Needing more wireless infrastructure, Facebook will design its own

Needing more wireless infrastructure, Facebook will design its own

Using a tested strategy, Facebook works to gain users and propel virtual reality

Facebook executives have long made it clear that they want everyone on the planet to use their social network. If they have to spend time and money to accelerate wireless performance to help make that happen, they will.

As of this week, they have.

On Sunday, Facebook took the wraps off its Telecom Infra Project (TIP), which is tasked with accelerating the development of telecommunications networking hardware.

Taking a page from its earlier Open Compute Project effort for data centers, Facebook is joining forces with Intel, Nokia and several telecommunications companies, including Germany's Deutsche Telekom, to share designs and technological advances for open source hardware and software.

Facebook, Intel and Nokia will work on the new designs. The telecoms will use the technology based on those designs.

"Every day, more people and more devices around the world are coming online, and it's becoming easier to share data-intensive experiences like video and virtual reality," wrote Jay Parikh, Facebook's global head of engineering and infrastructure, in a blog post . "Scaling traditional telecom infrastructure to meet this global data challenge is not moving as fast as people need it to. We know there isn't a single solution for this, and no one company can tackle the problem alone."

Is Facebook diving into the challenge of designing wireless hardware and software? It might seem like a far cry from social networking, but Dan Olds, an analyst with The Gabriel Consulting Group, said the move makes sense.

"Both Facebook and Google know that the more content people pursue and consume across the web, the more people will be using their respective services," Olds said. "So if Facebook believes that wireless technology isn't advancing quickly enough, it makes sense for them to become more directly involved in its evolution."

It makes even more sense for Facebook to create a team to tackle wireless technology after it created another team with the Open Compute Project about five years ago to build better data centers.

This week's move is a slight change in direction but the same strategy – to pull together forces in advanced technology that eventually will help the business.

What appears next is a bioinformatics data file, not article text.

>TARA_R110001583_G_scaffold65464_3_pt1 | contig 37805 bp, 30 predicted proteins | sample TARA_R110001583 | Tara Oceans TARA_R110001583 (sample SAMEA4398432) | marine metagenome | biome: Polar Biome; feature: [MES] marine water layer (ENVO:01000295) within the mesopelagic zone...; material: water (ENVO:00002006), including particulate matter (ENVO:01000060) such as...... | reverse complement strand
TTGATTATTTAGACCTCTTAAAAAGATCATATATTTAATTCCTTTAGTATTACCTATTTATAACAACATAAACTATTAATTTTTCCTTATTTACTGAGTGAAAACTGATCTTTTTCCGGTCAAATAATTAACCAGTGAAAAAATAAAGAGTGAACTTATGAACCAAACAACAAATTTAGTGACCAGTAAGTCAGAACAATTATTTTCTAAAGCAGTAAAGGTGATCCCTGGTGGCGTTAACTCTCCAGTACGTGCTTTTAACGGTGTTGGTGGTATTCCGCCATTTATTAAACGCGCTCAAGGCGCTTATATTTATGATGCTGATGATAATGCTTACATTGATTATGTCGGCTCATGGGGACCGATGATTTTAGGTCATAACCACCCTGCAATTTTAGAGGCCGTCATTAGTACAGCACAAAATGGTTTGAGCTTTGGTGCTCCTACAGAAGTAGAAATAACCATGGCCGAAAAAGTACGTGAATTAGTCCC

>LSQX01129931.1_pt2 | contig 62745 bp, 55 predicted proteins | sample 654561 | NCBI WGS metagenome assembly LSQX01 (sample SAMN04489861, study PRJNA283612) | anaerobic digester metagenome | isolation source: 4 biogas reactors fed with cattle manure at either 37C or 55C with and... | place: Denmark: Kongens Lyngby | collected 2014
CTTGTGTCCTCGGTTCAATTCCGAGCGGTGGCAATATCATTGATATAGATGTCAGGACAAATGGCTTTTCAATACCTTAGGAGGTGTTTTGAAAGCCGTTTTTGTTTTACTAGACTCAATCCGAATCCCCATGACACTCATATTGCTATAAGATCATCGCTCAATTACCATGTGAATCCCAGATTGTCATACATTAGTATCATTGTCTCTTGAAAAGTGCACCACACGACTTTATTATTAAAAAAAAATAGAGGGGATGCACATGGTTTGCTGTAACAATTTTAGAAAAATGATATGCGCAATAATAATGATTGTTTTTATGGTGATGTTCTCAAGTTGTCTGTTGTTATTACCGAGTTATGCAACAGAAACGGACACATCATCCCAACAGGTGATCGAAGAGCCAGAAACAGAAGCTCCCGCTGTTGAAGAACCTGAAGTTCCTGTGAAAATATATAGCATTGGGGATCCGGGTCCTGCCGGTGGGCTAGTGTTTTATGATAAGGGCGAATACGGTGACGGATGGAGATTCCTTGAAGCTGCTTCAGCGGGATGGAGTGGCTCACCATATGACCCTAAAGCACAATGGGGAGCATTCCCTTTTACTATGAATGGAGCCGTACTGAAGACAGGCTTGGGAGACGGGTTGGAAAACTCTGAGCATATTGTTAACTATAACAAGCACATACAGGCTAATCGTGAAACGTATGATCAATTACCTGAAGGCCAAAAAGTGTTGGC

"Facebook is at the forefront of reinventing the way we think about industry after industry," said Jeff Kagan, an independent industry analyst. "I expect Facebook to continue to reinvent itself, year after year. They don't simply find a new market opportunity and stick there. They are a constantly moving target."

Speeding up advances in wireless technology also should help Facebook with its efforts in virtual reality.

"Facebook is one of the pioneers in virtual reality, which, when it gets going, will take a huge amount of compute and network bandwidth to bring to life," Olds said. "The more bandwidth customers have at their disposal, the better their virtual reality experience will be. If Facebook can become the first provider to give customers an ultra realistic virtual reality immersion, then the world will beat a path to their door."

Speaking Sunday at a Samsung event in Barcelona before the start of Mobile World Congress, Facebook co-founder and CEO Mark Zuckerberg called virtual reality "the next platform."

Zuckerberg said virtual reality is moving beyond gaming and into areas where friends can gather, where a child's first steps might be recorded in 360-degree VR, and eventually, to meetings in the enterprise.

Olds said it's hard to find a downside for Facebook to take on wireless service when it could help the company gain a larger user base and propel virtual reality.

"It's hard to see how it could hurt them, other than losing some money if it goes south," he added.

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